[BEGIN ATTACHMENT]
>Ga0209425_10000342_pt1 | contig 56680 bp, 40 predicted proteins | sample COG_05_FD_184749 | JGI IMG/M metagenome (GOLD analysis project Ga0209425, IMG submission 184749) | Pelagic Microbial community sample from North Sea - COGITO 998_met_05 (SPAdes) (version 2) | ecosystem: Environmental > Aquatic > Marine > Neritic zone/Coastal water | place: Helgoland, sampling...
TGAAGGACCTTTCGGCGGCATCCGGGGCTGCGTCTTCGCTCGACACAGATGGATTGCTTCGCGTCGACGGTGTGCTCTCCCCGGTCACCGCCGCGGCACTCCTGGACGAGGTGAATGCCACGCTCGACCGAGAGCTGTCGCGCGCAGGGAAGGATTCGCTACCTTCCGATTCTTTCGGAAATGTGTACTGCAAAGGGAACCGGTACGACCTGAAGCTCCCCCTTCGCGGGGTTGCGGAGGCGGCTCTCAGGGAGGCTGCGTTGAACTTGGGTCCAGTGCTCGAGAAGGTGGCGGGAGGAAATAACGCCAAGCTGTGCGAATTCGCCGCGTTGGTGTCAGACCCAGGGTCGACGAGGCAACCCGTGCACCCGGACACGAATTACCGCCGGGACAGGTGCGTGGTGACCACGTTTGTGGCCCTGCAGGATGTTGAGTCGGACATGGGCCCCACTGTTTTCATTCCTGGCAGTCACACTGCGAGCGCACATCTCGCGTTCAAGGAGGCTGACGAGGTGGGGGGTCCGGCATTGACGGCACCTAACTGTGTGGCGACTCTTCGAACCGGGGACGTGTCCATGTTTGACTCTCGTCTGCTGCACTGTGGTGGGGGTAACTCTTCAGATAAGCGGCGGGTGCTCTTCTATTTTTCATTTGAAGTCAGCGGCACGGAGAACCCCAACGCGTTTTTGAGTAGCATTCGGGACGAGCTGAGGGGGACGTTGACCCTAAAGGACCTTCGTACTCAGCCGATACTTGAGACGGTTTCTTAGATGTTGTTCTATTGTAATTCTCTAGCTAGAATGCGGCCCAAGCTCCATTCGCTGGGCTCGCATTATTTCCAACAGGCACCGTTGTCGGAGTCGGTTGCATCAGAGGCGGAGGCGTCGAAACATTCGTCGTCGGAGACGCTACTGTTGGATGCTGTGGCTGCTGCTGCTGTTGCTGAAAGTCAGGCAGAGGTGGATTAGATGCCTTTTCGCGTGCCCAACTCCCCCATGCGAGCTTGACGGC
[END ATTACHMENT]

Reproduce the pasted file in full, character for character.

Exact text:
>Ga0209425_10000342_pt1 | contig 56680 bp, 40 predicted proteins | sample COG_05_FD_184749 | JGI IMG/M metagenome (GOLD analysis project Ga0209425, IMG submission 184749) | Pelagic Microbial community sample from North Sea - COGITO 998_met_05 (SPAdes) (version 2) | ecosystem: Environmental > Aquatic > Marine > Neritic zone/Coastal water | place: Helgoland, sampling...
TGAAGGACCTTTCGGCGGCATCCGGGGCTGCGTCTTCGCTCGACACAGATGGATTGCTTCGCGTCGACGGTGTGCTCTCCCCGGTCACCGCCGCGGCACTCCTGGACGAGGTGAATGCCACGCTCGACCGAGAGCTGTCGCGCGCAGGGAAGGATTCGCTACCTTCCGATTCTTTCGGAAATGTGTACTGCAAAGGGAACCGGTACGACCTGAAGCTCCCCCTTCGCGGGGTTGCGGAGGCGGCTCTCAGGGAGGCTGCGTTGAACTTGGGTCCAGTGCTCGAGAAGGTGGCGGGAGGAAATAACGCCAAGCTGTGCGAATTCGCCGCGTTGGTGTCAGACCCAGGGTCGACGAGGCAACCCGTGCACCCGGACACGAATTACCGCCGGGACAGGTGCGTGGTGACCACGTTTGTGGCCCTGCAGGATGTTGAGTCGGACATGGGCCCCACTGTTTTCATTCCTGGCAGTCACACTGCGAGCGCACATCTCGCGTTCAAGGAGGCTGACGAGGTGGGGGGTCCGGCATTGACGGCACCTAACTGTGTGGCGACTCTTCGAACCGGGGACGTGTCCATGTTTGACTCTCGTCTGCTGCACTGTGGTGGGGGTAACTCTTCAGATAAGCGGCGGGTGCTCTTCTATTTTTCATTTGAAGTCAGCGGCACGGAGAACCCCAACGCGTTTTTGAGTAGCATTCGGGACGAGCTGAGGGGGACGTTGACCCTAAAGGACCTTCGTACTCAGCCGATACTTGAGACGGTTTCTTAGATGTTGTTCTATTGTAATTCTCTAGCTAGAATGCGGCCCAAGCTCCATTCGCTGGGCTCGCATTATTTCCAACAGGCACCGTTGTCGGAGTCGGTTGCATCAGAGGCGGAGGCGTCGAAACATTCGTCGTCGGAGACGCTACTGTTGGATGCTGTGGCTGCTGCTGCTGTTGCTGAAAGTCAGGCAGAGGTGGATTAGATGCCTTTTCGCGTGCCCAACTCCCCCATGCGAGCTTGACGGC